So I have decided to share that check-list with everyone. I caution that this is a list of decisions or thinking that should occur as you are designing your launch. Following this check-list doesn’t gaurentee success. So much of the success comes from the quality and deepth of thinking you put into the topics. So with that cautionary note here is the check-list. A conceptual thought that might make this clear to you is to think about the topics as section title slides for the Launch deck.

The Intent with an Integrated Launch

The way I have always thought about a product launch is parallel to a rocket launch. Planned well (correct trajectory to achieve the proper orbit) you apply a tremendous amount energy (time, resources, targeting) to a launch and once you break free of Earth’s gravity (market resistance to change) you fly along at a speed of 17,500 miles per hour with no fuel being utilized at all.

 

 

 

The Thought Check-list

 Launch Summary

 Product vision

 Elevator pitch regarding the launch, not the product

 Market Understanding

 Therapy understanding

 Technology understanding

 Macro segmentation

 Competition defined

 Market drivers determined

 Key success factors identified

 Product Understanding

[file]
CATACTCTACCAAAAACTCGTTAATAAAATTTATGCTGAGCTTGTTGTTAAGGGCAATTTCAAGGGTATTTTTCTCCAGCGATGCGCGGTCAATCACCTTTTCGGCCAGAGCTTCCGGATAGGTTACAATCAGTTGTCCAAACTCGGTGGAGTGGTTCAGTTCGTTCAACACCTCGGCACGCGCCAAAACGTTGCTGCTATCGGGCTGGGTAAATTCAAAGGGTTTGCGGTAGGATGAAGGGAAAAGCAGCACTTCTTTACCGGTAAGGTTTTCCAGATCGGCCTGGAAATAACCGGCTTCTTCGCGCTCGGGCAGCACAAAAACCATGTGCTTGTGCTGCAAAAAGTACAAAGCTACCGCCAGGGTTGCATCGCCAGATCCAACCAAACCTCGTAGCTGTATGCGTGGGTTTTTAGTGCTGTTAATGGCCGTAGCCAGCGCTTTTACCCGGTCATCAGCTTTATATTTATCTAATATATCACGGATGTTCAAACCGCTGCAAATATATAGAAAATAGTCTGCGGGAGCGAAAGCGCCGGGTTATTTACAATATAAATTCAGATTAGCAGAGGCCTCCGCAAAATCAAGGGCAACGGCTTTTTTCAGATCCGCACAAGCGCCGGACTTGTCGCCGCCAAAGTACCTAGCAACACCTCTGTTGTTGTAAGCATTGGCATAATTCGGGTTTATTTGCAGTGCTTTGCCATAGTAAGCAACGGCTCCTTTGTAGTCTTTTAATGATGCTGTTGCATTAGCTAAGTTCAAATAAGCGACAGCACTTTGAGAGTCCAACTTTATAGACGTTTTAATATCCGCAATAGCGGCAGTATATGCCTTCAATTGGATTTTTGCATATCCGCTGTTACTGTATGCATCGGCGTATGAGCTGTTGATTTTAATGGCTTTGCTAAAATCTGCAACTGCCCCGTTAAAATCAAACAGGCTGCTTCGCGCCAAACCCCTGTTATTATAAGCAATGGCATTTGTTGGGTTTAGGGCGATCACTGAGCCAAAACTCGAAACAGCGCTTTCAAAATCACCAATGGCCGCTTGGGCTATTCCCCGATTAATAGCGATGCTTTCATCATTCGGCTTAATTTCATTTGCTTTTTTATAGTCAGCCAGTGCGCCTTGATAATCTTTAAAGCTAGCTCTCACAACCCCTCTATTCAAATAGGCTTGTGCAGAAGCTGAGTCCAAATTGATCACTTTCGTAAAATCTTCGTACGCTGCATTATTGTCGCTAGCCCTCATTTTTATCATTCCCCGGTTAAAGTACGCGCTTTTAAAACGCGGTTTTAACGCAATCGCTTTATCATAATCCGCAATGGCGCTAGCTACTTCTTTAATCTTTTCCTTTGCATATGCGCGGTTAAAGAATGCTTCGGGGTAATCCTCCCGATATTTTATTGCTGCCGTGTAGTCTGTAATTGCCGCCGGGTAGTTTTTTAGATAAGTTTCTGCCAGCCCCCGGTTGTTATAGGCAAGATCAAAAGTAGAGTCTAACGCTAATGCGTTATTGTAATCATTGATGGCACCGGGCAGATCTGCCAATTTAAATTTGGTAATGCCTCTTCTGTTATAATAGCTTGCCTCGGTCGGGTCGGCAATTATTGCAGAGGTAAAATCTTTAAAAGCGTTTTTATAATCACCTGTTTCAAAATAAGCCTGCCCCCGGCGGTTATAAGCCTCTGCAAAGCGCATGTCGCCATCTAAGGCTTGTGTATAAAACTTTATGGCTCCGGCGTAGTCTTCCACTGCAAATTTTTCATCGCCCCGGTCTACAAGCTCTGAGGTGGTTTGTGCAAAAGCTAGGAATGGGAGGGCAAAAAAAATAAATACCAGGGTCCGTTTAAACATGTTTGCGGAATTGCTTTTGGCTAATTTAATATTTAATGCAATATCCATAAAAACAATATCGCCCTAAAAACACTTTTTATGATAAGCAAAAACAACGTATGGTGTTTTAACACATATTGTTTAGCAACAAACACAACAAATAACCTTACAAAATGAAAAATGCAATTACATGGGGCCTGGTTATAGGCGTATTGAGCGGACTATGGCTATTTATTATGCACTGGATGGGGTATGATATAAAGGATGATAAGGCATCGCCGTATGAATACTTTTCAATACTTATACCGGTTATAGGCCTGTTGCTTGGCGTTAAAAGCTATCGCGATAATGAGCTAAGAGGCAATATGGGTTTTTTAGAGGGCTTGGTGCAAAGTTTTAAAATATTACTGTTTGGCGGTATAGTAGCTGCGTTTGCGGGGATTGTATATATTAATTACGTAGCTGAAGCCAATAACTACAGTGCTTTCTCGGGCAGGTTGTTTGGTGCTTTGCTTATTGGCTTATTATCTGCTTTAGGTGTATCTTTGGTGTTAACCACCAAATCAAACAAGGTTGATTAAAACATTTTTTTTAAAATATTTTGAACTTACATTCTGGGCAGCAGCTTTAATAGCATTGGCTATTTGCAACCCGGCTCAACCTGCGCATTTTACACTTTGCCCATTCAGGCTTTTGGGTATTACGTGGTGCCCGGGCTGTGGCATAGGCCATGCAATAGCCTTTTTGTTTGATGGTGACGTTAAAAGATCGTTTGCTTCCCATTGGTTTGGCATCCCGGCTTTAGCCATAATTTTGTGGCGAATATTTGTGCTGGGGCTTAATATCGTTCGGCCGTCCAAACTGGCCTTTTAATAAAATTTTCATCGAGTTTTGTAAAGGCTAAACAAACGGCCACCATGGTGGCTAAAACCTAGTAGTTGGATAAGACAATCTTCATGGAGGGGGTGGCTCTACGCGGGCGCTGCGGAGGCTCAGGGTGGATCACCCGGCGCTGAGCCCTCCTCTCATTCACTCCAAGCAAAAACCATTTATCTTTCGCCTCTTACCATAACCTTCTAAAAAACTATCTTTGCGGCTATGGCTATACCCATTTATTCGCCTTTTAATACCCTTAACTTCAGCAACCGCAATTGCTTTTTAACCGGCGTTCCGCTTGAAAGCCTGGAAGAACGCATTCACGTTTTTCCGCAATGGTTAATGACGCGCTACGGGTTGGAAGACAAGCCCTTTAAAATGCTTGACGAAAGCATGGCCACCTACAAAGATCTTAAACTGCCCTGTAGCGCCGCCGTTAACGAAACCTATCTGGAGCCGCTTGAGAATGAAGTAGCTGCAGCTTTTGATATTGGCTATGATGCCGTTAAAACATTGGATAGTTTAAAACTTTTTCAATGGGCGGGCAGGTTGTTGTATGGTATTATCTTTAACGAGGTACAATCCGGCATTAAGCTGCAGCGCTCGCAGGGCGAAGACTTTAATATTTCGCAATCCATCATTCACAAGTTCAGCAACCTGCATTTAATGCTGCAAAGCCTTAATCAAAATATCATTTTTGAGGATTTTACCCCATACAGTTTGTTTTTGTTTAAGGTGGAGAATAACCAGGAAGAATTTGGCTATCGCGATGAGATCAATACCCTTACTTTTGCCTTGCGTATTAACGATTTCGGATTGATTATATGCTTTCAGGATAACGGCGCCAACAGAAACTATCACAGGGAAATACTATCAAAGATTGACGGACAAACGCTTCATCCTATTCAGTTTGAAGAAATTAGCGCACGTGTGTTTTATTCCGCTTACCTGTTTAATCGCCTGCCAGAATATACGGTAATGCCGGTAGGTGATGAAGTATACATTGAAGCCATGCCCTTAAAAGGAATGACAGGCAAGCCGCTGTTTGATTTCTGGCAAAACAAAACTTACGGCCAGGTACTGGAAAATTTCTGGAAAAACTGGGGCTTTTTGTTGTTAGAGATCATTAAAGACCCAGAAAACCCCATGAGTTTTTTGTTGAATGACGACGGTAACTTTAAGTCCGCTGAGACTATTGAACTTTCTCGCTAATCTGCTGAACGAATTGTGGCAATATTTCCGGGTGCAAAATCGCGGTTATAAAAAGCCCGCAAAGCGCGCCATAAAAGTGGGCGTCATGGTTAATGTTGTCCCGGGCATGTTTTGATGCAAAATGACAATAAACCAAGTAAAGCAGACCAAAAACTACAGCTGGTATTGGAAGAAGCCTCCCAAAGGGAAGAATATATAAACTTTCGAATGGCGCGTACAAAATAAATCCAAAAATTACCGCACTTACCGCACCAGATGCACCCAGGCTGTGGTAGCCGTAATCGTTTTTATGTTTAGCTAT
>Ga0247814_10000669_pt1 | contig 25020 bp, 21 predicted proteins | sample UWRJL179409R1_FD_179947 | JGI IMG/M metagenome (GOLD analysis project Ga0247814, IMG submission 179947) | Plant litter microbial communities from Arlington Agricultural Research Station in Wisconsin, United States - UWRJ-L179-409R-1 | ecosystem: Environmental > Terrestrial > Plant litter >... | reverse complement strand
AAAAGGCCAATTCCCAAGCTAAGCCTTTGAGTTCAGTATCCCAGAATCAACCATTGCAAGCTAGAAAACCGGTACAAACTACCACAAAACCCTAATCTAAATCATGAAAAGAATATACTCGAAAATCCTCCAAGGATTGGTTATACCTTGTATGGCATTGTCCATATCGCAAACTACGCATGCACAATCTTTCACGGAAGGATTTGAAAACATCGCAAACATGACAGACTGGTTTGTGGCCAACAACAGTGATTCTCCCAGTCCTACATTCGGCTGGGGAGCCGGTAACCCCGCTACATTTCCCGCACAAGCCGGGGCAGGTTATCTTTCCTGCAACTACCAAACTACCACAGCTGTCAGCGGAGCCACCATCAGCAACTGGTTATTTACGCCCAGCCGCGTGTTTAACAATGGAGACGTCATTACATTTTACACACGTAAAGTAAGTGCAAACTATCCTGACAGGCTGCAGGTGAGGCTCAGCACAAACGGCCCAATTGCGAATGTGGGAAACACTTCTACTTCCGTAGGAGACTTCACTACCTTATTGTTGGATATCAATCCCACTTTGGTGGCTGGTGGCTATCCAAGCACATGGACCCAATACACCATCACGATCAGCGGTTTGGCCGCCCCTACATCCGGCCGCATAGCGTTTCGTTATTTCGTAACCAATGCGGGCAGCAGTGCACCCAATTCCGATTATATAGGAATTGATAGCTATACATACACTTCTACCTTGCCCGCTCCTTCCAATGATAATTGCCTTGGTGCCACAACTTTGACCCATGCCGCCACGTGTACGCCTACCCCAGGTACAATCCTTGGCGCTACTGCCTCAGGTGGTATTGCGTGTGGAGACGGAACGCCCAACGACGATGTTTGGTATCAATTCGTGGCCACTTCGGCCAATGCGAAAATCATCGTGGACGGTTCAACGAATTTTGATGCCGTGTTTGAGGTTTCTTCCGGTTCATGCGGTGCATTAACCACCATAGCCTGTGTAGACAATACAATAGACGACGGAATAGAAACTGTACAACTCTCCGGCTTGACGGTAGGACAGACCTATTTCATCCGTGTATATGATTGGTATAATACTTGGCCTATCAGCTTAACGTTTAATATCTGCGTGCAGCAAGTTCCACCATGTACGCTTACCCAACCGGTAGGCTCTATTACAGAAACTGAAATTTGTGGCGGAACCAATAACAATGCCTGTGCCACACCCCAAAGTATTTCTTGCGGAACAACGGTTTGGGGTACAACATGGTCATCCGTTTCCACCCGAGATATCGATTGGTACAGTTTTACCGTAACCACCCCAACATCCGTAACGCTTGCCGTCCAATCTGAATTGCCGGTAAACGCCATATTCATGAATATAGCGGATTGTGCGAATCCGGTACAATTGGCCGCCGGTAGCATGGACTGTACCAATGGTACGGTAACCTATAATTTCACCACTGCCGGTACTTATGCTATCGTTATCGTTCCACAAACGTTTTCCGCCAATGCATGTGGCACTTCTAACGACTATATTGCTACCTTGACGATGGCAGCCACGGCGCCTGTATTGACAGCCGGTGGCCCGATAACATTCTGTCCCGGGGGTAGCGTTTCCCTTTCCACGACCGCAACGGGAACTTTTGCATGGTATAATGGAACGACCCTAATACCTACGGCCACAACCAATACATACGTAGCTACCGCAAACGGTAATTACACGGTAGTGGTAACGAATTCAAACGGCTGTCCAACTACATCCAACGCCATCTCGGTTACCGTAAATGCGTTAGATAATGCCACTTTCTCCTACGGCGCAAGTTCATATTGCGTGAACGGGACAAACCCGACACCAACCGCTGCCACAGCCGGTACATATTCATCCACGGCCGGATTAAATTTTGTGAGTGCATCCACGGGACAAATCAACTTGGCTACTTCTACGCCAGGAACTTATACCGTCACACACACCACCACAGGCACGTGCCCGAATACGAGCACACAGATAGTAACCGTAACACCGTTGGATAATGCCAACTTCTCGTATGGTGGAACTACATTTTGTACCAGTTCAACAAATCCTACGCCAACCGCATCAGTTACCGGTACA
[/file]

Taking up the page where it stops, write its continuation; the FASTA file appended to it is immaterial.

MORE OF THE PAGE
 Product definition

 Product description

 Positioning statement

 Value proposition

 Health-economic story

 FAQ

 Trouble shooting guide

 Allowed claims

 Competitive comparison

 Portfolio revelance

 Launch Strategy

 Launch goals/objectives

 Financial

 Revenue

 Profit

 Share shifting rate

 Non-Financial

 Quality

 Complaint

 Close success rate

 Compliance to targeting

 Business process metrics

 VOC

 Customer satisfaction product

 Customer satisfaction service

 Customer targeting

 Channel considerations

 Customer profile

 Customer engagement strategy

 External communication strategy

 Launch Tactics

 Launch structure (Controlled, Limited, General)

 Launch campaign development

 Team membership

 Launch calendar

 Sales process (Controlled, Limited, General)

 Product sampling plan

 Evaluation process steps identified and facilitated